In this two-part blog series, we’ll explore the technology that is revolutionising customer service delivery in government. In our first installment, we examine the technology transformation from the perspective of back-office processes.
Trek believes in bicycles. The company sees the bicycle as a simple solution to challenges as complex as climate change, urban congestion, and human fitness. Founded in 1976 in Waterloo, Wisconsin, the company has grown into a top designer and maker of high-end bikes, which it sells through independent specialty bicycle shops worldwide.
Although it’s a global leader in bicycles and related gear, Trek Bicycles maintains the spirit of a small company, from its close-knit, collaborative staff to the independent bike shops who sell Trek bikes and gear. Because it sells through a network of smaller, independently owned retailers rather than big-box sporting goods stores, Trek’s success depends on close, supportive relationships between its local sales reps and the owners of the stores.
Because these trusted partnerships are the backbone of Trek’s business model, when an outside sales rep leaves or retires, it can take years to rebuild the rapport and depth of knowledge that the rep had established with the bike shops in his or her territory. To mitigate some of this risk—and to maintain continuity for the local shop owners—Trek sought a customer relationship management (CRM) system that could capture and retain account histories for distributors and retailers.
The company deployed Microsoft Dynamics CRM Online in March 2011, but many sales reps were reluctant to spend additional time entering data into the CRM system, and adoption of the new system was poor. When David Peterson, Enterprise Collaboration Manager, took over Trek’s CRM initiative, his goal was to find ways for the application to deliver real value to the sales reps, rather than simply add to their workload.
Peterson re-envisioned CRM not just as a means to collect data about Trek’s retailers and consumers, but as a tool that would help people communicate, collaborate, and achieve their goals. His efforts have focused on building connections between people, processes, and information, using Microsoft Dynamics CRM Online as a hub.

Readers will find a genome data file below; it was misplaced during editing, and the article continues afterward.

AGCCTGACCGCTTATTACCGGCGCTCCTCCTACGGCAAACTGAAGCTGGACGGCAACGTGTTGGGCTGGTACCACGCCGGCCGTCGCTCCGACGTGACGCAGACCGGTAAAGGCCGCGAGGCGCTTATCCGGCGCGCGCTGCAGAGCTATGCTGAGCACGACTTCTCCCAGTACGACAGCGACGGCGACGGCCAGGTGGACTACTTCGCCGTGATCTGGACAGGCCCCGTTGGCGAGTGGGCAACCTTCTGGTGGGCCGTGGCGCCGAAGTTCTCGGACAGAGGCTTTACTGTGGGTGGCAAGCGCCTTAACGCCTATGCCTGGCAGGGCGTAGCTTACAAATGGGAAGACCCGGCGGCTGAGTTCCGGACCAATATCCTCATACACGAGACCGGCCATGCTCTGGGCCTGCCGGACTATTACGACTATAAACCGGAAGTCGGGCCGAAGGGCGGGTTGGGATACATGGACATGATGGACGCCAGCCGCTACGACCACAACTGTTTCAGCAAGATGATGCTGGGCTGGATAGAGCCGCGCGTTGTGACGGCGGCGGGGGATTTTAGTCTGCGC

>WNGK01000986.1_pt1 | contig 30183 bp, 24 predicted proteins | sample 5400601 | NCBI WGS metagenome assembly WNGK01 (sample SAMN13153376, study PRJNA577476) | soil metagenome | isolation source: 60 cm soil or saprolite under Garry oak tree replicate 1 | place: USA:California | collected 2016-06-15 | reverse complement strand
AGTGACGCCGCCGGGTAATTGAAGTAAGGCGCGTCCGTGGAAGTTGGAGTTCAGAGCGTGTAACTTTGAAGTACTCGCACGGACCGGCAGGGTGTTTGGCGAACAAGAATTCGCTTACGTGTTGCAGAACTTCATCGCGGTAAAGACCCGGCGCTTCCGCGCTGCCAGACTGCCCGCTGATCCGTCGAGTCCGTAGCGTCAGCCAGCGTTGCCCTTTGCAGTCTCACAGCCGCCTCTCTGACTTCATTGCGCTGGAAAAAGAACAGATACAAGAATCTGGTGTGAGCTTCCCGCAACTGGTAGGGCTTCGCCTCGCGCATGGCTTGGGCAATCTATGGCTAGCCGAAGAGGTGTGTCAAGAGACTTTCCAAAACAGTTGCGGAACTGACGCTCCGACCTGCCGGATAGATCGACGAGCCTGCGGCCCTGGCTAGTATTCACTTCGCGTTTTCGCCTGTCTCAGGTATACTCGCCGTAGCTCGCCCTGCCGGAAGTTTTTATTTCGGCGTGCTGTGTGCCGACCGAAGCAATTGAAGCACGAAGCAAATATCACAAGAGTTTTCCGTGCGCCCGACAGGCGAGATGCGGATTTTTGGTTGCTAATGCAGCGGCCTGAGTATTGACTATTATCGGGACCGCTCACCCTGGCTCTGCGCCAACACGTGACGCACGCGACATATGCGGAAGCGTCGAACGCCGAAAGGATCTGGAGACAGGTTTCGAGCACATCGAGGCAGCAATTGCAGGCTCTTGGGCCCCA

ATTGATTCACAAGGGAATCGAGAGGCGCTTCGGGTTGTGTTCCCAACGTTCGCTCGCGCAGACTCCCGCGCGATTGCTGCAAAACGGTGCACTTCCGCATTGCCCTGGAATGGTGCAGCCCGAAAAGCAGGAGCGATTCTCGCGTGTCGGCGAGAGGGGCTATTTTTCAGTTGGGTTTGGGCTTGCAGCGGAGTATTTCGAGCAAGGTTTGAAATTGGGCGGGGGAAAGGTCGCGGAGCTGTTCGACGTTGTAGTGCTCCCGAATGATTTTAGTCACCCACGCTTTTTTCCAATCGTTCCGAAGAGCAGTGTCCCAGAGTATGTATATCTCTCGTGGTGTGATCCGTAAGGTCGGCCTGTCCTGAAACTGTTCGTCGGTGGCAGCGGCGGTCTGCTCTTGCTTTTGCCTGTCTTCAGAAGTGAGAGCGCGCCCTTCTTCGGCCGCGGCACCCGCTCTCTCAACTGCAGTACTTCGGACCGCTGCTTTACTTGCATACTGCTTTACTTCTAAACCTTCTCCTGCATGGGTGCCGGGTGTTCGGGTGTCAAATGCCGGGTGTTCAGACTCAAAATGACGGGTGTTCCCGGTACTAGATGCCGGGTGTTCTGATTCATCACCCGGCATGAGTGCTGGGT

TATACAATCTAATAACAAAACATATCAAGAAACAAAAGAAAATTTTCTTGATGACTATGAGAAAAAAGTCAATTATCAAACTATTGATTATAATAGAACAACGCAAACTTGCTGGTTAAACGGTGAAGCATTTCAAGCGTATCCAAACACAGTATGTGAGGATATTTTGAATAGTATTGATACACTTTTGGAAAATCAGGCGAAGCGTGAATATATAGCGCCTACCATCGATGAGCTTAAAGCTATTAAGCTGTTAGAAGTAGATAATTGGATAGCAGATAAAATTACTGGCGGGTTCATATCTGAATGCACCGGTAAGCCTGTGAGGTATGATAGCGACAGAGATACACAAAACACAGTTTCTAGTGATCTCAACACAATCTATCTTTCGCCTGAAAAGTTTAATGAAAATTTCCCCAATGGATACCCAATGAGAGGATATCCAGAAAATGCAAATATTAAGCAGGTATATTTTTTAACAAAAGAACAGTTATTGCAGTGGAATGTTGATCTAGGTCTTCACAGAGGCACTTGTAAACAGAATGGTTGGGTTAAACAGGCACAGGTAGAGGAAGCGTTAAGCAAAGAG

Peterson has a vision of CRM as a “one-stop-shop” for information. “We want to get to a point where every retailer and rider interaction that Trek has is tracked and catalogued in CRM,” he explains. “That’s a pretty lofty goal for a global company.”
Integration between Microsoft Dynamics CRM Online and other enterprise data sources, including Trek’s JDE ERP system, has helped develop a more complete picture of Trek’s dealers and customers, while the introduction of Yammer has enabled people to collaborate within Microsoft Dynamics CRM Online—replacing email and instant messaging for certain workgroups.
With account histories, financial data, and inventory aggregated in Microsoft Dynamics CRM Online, sales reps now use the system to prepare for meetings. Presenting all relevant information in one place saves reps valuable time, and encourages them to engage with the solution. They now log event reports and weekly updates that had previously been transmitted by email, ensuring the information is accessible to everyone.
Saving even a few minutes each day has improved acceptance of Microsoft Dynamics CRM Online among the sales reps. “We’re trying to save people just a little time,” Peterson explains. “If we can shave off a few clicks here and there, or save people from clicking through multiple screens, they will appreciate it. And over time, that’s going to add up to big savings.”
The ability to surface data from ERP and other systems in Microsoft Dynamics CRM Online has made the solution valuable to support teams, as well. For example, to track service and repairs (every bike Trek sells is warranted for life), the system pulls product registration data from a separate database, matches it with case numbers and warrantee information from JDE, and displays customer and dealer data associated with that bike in CRM. As a result, technicians have a complete history of the bike, the problem it has, where it’s being fixed, and who owns it, all in one view.
Trek has also connected Microsoft Dynamics CRM Online to its public website, where the system captures customer inquiries from a web form and routes them to the appropriate technical representative. The automated workflow attached to these forms has reduced response times from two weeks to only a few hours.
With Yammer feeds embedded in Microsoft Dynamics CRM, teams share ideas, collaborate on projects, and make decisions more quickly. “All of a sudden it was like, boom—all of this information is all in the open, transparent,” says Steve Novoselac, Trek’s business intelligence and .NET development manager, referring to his development team’s initial experience with Yammer. “Things were getting done because everyone had a new kind of awareness of what was going on in the group.”
Looking ahead, Trek anticipates that Microsoft Dynamics CRM Online will play an important role in Trek’s initiative to standardize operations among its global subsidiaries. “There’s a push to be more consistent across job roles globally,” Peterson says. “We expect to roll out standard processes and workflows through Microsoft Dynamics CRM Online and make them available to everyone. Because the tools are browser-based, we won’t need to worry about localizing the tools; we can take the system global very quickly.”
We want to get to a point where every retailer and consumer interaction is tracked and catalogued in CRM.